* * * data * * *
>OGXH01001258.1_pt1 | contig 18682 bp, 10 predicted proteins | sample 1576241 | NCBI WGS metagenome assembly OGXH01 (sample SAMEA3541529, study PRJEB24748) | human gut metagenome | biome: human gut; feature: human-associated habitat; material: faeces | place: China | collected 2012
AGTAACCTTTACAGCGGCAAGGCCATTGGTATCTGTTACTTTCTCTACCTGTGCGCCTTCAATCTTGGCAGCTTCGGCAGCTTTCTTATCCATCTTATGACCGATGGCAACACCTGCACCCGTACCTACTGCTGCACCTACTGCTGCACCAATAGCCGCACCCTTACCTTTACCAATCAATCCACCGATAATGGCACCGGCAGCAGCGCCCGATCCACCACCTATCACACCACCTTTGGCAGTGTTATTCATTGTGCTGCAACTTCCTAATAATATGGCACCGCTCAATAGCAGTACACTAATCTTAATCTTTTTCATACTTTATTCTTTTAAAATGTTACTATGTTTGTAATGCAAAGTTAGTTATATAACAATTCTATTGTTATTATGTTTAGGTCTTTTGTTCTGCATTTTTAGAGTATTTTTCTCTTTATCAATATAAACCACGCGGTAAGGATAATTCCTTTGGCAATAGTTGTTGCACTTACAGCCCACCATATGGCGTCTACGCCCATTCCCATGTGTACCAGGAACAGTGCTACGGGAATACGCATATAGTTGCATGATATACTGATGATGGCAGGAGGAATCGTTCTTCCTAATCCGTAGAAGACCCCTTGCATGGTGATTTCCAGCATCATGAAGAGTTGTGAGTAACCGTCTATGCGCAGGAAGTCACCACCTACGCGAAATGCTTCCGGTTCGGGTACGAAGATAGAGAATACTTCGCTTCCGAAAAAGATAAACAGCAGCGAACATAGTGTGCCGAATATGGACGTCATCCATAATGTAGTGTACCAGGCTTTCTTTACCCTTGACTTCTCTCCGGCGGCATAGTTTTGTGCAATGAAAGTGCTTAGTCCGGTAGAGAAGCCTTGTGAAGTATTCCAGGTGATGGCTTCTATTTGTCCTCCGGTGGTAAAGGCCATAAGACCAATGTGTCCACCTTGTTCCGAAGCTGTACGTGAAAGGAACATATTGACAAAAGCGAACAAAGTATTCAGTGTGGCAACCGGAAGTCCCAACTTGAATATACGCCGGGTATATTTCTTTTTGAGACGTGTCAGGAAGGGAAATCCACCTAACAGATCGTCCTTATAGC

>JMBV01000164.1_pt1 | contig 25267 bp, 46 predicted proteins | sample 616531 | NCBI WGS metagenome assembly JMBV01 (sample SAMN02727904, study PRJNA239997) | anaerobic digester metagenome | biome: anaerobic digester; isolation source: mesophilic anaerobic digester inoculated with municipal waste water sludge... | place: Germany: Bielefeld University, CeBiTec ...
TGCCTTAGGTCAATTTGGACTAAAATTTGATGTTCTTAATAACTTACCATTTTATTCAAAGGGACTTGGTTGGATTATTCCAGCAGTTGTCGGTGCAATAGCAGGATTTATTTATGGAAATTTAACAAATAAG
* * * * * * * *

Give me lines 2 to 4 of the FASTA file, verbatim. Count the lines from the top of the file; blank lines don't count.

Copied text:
AGTAACCTTTACAGCGGCAAGGCCATTGGTATCTGTTACTTTCTCTACCTGTGCGCCTTCAATCTTGGCAGCTTCGGCAGCTTTCTTATCCATCTTATGACCGATGGCAACACCTGCACCCGTACCTACTGCTGCACCTACTGCTGCACCAATAGCCGCACCCTTACCTTTACCAATCAATCCACCGATAATGGCACCGGCAGCAGCGCCCGATCCACCACCTATCACACCACCTTTGGCAGTGTTATTCATTGTGCTGCAACTTCCTAATAATATGGCACCGCTCAATAGCAGTACACTAATCTTAATCTTTTTCATACTTTATTCTTTTAAAATGTTACTATGTTTGTAATGCAAAGTTAGTTATATAACAATTCTATTGTTATTATGTTTAGGTCTTTTGTTCTGCATTTTTAGAGTATTTTTCTCTTTATCAATATAAACCACGCGGTAAGGATAATTCCTTTGGCAATAGTTGTTGCACTTACAGCCCACCATATGGCGTCTACGCCCATTCCCATGTGTACCAGGAACAGTGCTACGGGAATACGCATATAGTTGCATGATATACTGATGATGGCAGGAGGAATCGTTCTTCCTAATCCGTAGAAGACCCCTTGCATGGTGATTTCCAGCATCATGAAGAGTTGTGAGTAACCGTCTATGCGCAGGAAGTCACCACCTACGCGAAATGCTTCCGGTTCGGGTACGAAGATAGAGAATACTTCGCTTCCGAAAAAGATAAACAGCAGCGAACATAGTGTGCCGAATATGGACGTCATCCATAATGTAGTGTACCAGGCTTTCTTTACCCTTGACTTCTCTCCGGCGGCATAGTTTTGTGCAATGAAAGTGCTTAGTCCGGTAGAGAAGCCTTGTGAAGTATTCCAGGTGATGGCTTCTATTTGTCCTCCGGTGGTAAAGGCCATAAGACCAATGTGTCCACCTTGTTCCGAAGCTGTACGTGAAAGGAACATATTGACAAAAGCGAACAAAGTATTCAGTGTGGCAACCGGAAGTCCCAACTTGAATATACGCCGGGTATATTTCTTTTTGAGACGTGTCAGGAAGGGAAATCCACCTAACAGATCGTCCTTATAGC

>JMBV01000164.1_pt1 | contig 25267 bp, 46 predicted proteins | sample 616531 | NCBI WGS metagenome assembly JMBV01 (sample SAMN02727904, study PRJNA239997) | anaerobic digester metagenome | biome: anaerobic digester; isolation source: mesophilic anaerobic digester inoculated with municipal waste water sludge... | place: Germany: Bielefeld University, CeBiTec ...
TGCCTTAGGTCAATTTGGACTAAAATTTGATGTTCTTAATAACTTACCATTTTATTCAAAGGGACTTGGTTGGATTATTCCAGCAGTTGTCGGTGCAATAGCAGGATTTATTTATGGAAATTTAACAAATAAG